- What Is HARP?
- Benefits Of HARP Refinance
- Getting Started With HARP Refinance
- Obama Mortgage Program Overview
What is The Pittsburgh, Pennsylvania HARP Program?
Relief For Underwater Homeowners The Federal Housing Finance Agency, or FHFA, saw a need in the housing market to extend financing options to hard-working homeowners that needed a financial break. If the home was in your name and payments were current, the HARP program was a perfect outlet to lower your monthly payments.
With the revitalized HARP 2.0 in October 2011 helping even more homeowners today, it is crucial to speak to your lender about eligibility. HARP works by lowering your principal, the interest rate or other financial portions to save you several hundred dollars each month, depending on the property.
It is not necessary to search out specific loan officers that may deem themselves HARP representatives. This federal program is meant to help underwater homeowners through most major banks if they hold a Freddie Mac or Fannie Mae loan.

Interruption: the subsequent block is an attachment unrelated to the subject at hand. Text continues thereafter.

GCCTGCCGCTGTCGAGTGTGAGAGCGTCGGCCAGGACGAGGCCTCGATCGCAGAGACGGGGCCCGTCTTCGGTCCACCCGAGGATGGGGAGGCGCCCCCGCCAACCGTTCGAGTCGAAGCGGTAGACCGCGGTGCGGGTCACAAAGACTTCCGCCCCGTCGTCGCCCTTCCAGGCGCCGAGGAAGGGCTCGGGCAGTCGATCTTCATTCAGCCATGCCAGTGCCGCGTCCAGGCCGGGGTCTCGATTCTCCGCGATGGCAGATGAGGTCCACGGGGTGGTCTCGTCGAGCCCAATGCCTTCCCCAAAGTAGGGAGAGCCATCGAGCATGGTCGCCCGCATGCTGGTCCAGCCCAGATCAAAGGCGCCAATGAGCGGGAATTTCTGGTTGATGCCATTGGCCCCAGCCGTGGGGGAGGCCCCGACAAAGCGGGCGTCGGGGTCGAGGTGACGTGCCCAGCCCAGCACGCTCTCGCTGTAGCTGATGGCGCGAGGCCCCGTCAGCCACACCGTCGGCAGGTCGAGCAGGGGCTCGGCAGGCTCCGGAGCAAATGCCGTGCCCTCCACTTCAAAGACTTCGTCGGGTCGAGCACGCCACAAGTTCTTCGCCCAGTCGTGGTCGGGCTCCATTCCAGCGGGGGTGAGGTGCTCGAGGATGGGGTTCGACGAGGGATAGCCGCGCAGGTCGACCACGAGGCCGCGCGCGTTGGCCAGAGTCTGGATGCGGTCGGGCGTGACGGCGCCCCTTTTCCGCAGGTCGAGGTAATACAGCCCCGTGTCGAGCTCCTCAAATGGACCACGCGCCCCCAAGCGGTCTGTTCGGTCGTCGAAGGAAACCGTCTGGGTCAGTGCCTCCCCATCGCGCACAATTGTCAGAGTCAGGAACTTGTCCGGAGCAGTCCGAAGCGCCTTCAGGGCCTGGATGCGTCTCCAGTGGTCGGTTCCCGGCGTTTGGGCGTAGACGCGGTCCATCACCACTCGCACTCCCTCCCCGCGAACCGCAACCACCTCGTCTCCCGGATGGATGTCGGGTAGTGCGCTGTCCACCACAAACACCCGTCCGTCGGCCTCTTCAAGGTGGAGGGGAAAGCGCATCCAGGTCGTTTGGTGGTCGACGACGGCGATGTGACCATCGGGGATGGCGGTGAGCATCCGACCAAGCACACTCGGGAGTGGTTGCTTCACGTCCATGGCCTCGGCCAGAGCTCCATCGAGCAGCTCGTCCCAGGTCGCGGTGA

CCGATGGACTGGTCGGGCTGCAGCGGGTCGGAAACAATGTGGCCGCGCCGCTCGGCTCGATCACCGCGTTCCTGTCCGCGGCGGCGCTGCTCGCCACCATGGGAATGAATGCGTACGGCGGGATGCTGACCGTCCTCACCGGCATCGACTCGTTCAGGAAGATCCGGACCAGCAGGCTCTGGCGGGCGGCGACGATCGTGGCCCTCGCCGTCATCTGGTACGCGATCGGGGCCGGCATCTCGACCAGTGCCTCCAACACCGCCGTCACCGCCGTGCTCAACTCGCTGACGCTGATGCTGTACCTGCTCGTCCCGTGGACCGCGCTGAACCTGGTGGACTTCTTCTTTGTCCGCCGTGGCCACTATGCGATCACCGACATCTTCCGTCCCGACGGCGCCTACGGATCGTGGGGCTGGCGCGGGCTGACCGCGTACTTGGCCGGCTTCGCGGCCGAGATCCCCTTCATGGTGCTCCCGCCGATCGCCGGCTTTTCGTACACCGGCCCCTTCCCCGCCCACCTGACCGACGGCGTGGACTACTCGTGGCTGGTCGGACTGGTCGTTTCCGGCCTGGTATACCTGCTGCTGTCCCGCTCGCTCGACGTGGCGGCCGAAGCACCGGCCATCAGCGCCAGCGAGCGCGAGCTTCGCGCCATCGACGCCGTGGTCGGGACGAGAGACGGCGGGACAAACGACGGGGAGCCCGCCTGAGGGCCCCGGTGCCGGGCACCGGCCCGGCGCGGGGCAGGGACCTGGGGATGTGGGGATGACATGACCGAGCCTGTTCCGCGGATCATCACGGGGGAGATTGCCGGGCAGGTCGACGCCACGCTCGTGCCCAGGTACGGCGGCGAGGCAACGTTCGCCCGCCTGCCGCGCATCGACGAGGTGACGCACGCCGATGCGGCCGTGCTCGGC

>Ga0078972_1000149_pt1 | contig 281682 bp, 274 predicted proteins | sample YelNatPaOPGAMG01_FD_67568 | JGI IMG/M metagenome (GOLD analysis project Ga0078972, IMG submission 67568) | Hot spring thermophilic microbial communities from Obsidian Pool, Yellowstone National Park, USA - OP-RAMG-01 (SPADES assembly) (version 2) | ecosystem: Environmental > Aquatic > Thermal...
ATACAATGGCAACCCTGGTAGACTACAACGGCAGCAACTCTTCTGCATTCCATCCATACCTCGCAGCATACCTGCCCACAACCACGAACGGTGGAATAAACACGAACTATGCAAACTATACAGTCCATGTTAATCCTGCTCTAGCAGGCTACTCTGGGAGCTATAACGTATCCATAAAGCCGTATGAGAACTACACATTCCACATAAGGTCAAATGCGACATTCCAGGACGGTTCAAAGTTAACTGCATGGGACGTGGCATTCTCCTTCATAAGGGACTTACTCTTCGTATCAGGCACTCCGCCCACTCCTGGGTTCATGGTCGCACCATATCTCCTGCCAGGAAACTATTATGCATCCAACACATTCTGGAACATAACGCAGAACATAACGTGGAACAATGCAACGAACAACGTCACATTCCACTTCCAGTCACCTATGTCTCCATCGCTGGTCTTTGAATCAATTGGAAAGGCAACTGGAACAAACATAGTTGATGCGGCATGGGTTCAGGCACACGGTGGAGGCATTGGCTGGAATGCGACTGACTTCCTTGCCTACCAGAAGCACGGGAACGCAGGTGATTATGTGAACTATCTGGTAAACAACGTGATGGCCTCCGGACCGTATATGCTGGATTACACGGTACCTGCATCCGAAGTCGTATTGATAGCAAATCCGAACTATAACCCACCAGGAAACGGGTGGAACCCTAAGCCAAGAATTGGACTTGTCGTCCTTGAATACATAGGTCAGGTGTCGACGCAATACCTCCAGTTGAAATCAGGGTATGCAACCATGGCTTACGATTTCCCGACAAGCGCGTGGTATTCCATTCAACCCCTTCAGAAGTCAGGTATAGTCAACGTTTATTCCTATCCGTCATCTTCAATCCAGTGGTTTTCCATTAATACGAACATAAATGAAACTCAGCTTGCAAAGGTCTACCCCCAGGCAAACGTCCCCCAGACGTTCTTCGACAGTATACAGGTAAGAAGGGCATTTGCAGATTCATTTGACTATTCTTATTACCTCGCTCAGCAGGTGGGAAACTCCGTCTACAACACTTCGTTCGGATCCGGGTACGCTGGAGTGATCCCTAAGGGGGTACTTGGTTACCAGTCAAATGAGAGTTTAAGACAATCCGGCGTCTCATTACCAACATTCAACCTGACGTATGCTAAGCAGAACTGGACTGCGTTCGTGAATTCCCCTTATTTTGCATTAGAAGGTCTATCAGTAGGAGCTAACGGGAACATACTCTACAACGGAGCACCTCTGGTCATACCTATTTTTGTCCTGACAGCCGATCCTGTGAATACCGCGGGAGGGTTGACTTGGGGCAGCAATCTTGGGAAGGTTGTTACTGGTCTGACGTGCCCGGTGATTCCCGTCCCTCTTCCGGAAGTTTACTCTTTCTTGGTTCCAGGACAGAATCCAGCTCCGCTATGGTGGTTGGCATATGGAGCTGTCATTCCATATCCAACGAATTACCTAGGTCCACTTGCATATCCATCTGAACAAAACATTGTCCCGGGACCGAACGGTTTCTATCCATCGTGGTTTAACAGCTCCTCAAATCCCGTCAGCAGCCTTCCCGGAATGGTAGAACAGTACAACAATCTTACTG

If you are unsure of your loan's origination, call (215) 437-0414 to a HARP mortgage lender. The government wants you to remain in your home to keep the economy and local community thriving toward success. You are not confined to working with just your lender. With the government's support, you are able to compare different interest rates with various lenders before settling on a refinancing option.
You May Be Eligible For HARP If:
- Verify Ownership - Your home loan is owned or guaranteed by Fannie Mae or Freddie Mac.
- Sold Date - Your loan was sold to Fannie Mae or Freddie Mac before May 31, 2009.
- Current On Mortgage - You are current on your mortgage payments.
- Payment History - You have made all of your mortgage payments on time in the last 6 months.
- No Mortgage Lates - You have had NO sixty (60) day late payments in the past 12 months.
- Loan-to-Value - You owe more than 80% of your home's estimated value.